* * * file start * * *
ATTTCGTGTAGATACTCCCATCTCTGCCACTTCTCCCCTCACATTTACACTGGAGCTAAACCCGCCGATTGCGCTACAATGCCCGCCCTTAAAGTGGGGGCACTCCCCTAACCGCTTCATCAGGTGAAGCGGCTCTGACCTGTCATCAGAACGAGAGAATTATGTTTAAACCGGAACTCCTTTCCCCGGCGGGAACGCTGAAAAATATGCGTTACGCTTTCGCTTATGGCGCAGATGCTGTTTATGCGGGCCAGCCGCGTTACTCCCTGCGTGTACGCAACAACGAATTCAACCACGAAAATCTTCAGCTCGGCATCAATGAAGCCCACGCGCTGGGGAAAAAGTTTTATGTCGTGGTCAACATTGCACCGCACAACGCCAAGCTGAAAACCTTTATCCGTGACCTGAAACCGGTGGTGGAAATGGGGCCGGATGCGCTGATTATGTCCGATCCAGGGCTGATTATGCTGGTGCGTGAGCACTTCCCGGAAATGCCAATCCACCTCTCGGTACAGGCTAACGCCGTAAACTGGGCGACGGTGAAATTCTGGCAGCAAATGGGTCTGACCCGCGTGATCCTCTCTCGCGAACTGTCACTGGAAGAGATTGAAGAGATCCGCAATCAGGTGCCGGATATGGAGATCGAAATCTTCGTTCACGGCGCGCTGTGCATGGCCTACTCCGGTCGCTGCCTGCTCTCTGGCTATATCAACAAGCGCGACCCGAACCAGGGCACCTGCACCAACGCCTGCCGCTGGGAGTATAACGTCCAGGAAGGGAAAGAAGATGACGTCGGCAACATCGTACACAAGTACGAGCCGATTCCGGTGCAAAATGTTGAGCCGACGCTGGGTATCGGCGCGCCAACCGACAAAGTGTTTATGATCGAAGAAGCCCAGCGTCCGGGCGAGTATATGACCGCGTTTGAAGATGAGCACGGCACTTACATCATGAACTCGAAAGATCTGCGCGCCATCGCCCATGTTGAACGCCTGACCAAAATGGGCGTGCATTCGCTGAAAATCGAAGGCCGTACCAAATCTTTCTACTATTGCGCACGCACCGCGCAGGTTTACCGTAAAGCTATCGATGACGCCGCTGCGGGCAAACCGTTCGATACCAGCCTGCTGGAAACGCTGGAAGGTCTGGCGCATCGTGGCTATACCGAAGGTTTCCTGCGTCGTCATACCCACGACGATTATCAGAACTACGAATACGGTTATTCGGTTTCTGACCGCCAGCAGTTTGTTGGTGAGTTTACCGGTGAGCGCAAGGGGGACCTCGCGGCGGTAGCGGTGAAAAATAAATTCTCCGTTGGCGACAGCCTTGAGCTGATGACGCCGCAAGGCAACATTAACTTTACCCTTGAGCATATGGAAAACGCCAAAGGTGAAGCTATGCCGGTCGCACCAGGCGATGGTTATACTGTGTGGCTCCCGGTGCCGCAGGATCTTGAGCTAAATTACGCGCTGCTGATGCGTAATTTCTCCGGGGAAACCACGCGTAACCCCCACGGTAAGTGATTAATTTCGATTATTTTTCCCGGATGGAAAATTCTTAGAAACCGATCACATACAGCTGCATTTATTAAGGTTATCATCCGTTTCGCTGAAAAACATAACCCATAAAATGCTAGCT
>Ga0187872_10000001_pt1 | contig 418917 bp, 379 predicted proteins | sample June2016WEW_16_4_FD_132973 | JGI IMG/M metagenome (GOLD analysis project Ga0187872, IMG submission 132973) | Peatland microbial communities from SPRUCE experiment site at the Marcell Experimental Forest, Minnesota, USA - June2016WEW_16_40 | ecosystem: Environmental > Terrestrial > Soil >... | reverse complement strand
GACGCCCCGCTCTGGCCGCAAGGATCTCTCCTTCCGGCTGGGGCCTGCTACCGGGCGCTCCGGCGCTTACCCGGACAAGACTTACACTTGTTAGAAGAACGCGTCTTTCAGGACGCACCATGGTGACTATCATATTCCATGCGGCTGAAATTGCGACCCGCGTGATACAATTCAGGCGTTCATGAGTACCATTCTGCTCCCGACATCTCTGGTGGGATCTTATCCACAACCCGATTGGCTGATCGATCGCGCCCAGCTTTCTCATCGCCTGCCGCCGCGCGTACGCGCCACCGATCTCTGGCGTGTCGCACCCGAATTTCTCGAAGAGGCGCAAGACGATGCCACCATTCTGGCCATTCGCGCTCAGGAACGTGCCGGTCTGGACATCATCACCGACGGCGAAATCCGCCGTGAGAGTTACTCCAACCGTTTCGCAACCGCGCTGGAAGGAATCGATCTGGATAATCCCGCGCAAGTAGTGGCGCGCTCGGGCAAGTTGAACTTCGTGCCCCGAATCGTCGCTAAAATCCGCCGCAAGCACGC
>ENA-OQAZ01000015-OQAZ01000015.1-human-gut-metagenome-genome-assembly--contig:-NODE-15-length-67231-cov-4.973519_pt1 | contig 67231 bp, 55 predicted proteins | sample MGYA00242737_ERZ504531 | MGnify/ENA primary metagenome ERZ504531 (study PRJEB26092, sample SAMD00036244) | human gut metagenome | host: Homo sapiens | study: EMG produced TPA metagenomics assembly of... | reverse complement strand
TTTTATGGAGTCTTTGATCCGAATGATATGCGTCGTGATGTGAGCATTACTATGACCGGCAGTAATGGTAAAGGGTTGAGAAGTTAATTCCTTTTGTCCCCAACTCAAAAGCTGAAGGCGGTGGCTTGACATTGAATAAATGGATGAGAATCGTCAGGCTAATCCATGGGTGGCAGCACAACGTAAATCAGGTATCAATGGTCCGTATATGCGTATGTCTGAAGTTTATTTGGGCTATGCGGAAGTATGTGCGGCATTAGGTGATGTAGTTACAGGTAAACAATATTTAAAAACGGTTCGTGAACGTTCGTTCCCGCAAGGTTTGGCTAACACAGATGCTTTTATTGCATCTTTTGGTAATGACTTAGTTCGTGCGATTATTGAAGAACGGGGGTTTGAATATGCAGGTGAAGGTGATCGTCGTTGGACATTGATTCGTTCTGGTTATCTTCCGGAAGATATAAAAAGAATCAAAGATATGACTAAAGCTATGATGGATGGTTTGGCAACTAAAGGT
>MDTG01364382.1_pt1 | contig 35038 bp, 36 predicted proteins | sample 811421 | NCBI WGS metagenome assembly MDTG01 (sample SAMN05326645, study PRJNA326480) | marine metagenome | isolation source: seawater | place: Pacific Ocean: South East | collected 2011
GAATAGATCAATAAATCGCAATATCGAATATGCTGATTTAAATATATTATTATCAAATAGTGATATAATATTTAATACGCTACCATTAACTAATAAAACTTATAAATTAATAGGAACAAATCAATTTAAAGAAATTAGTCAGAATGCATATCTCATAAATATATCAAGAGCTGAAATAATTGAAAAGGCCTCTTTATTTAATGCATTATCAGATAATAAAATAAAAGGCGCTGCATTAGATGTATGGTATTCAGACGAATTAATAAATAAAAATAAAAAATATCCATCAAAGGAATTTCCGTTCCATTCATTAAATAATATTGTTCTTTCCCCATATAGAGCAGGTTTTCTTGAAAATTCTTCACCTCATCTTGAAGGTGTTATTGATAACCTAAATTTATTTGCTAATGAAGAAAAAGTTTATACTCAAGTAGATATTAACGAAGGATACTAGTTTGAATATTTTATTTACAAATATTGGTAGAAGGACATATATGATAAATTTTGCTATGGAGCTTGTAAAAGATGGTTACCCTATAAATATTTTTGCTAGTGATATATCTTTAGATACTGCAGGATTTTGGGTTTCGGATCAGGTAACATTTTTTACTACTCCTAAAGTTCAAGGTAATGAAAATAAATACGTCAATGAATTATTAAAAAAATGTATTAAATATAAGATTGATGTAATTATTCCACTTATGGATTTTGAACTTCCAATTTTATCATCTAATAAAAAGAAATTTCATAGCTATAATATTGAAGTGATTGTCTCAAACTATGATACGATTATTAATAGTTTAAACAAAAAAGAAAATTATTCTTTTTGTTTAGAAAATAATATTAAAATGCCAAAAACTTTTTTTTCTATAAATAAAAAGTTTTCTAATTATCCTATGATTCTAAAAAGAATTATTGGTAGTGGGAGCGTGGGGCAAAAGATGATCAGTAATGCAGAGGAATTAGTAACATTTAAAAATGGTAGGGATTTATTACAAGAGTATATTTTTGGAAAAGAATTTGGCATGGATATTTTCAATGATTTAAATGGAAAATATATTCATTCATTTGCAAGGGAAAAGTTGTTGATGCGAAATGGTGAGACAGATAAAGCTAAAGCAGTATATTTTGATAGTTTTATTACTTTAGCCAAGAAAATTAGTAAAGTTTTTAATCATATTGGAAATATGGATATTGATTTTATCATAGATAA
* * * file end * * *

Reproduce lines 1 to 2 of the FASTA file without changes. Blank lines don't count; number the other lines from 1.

ATTTCGTGTAGATACTCCCATCTCTGCCACTTCTCCCCTCACATTTACACTGGAGCTAAACCCGCCGATTGCGCTACAATGCCCGCCCTTAAAGTGGGGGCACTCCCCTAACCGCTTCATCAGGTGAAGCGGCTCTGACCTGTCATCAGAACGAGAGAATTATGTTTAAACCGGAACTCCTTTCCCCGGCGGGAACGCTGAAAAATATGCGTTACGCTTTCGCTTATGGCGCAGATGCTGTTTATGCGGGCCAGCCGCGTTACTCCCTGCGTGTACGCAACAACGAATTCAACCACGAAAATCTTCAGCTCGGCATCAATGAAGCCCACGCGCTGGGGAAAAAGTTTTATGTCGTGGTCAACATTGCACCGCACAACGCCAAGCTGAAAACCTTTATCCGTGACCTGAAACCGGTGGTGGAAATGGGGCCGGATGCGCTGATTATGTCCGATCCAGGGCTGATTATGCTGGTGCGTGAGCACTTCCCGGAAATGCCAATCCACCTCTCGGTACAGGCTAACGCCGTAAACTGGGCGACGGTGAAATTCTGGCAGCAAATGGGTCTGACCCGCGTGATCCTCTCTCGCGAACTGTCACTGGAAGAGATTGAAGAGATCCGCAATCAGGTGCCGGATATGGAGATCGAAATCTTCGTTCACGGCGCGCTGTGCATGGCCTACTCCGGTCGCTGCCTGCTCTCTGGCTATATCAACAAGCGCGACCCGAACCAGGGCACCTGCACCAACGCCTGCCGCTGGGAGTATAACGTCCAGGAAGGGAAAGAAGATGACGTCGGCAACATCGTACACAAGTACGAGCCGATTCCGGTGCAAAATGTTGAGCCGACGCTGGGTATCGGCGCGCCAACCGACAAAGTGTTTATGATCGAAGAAGCCCAGCGTCCGGGCGAGTATATGACCGCGTTTGAAGATGAGCACGGCACTTACATCATGAACTCGAAAGATCTGCGCGCCATCGCCCATGTTGAACGCCTGACCAAAATGGGCGTGCATTCGCTGAAAATCGAAGGCCGTACCAAATCTTTCTACTATTGCGCACGCACCGCGCAGGTTTACCGTAAAGCTATCGATGACGCCGCTGCGGGCAAACCGTTCGATACCAGCCTGCTGGAAACGCTGGAAGGTCTGGCGCATCGTGGCTATACCGAAGGTTTCCTGCGTCGTCATACCCACGACGATTATCAGAACTACGAATACGGTTATTCGGTTTCTGACCGCCAGCAGTTTGTTGGTGAGTTTACCGGTGAGCGCAAGGGGGACCTCGCGGCGGTAGCGGTGAAAAATAAATTCTCCGTTGGCGACAGCCTTGAGCTGATGACGCCGCAAGGCAACATTAACTTTACCCTTGAGCATATGGAAAACGCCAAAGGTGAAGCTATGCCGGTCGCACCAGGCGATGGTTATACTGTGTGGCTCCCGGTGCCGCAGGATCTTGAGCTAAATTACGCGCTGCTGATGCGTAATTTCTCCGGGGAAACCACGCGTAACCCCCACGGTAAGTGATTAATTTCGATTATTTTTCCCGGATGGAAAATTCTTAGAAACCGATCACATACAGCTGCATTTATTAAGGTTATCATCCGTTTCGCTGAAAAACATAACCCATAAAATGCTAGCT
>Ga0187872_10000001_pt1 | contig 418917 bp, 379 predicted proteins | sample June2016WEW_16_4_FD_132973 | JGI IMG/M metagenome (GOLD analysis project Ga0187872, IMG submission 132973) | Peatland microbial communities from SPRUCE experiment site at the Marcell Experimental Forest, Minnesota, USA - June2016WEW_16_40 | ecosystem: Environmental > Terrestrial > Soil >... | reverse complement strand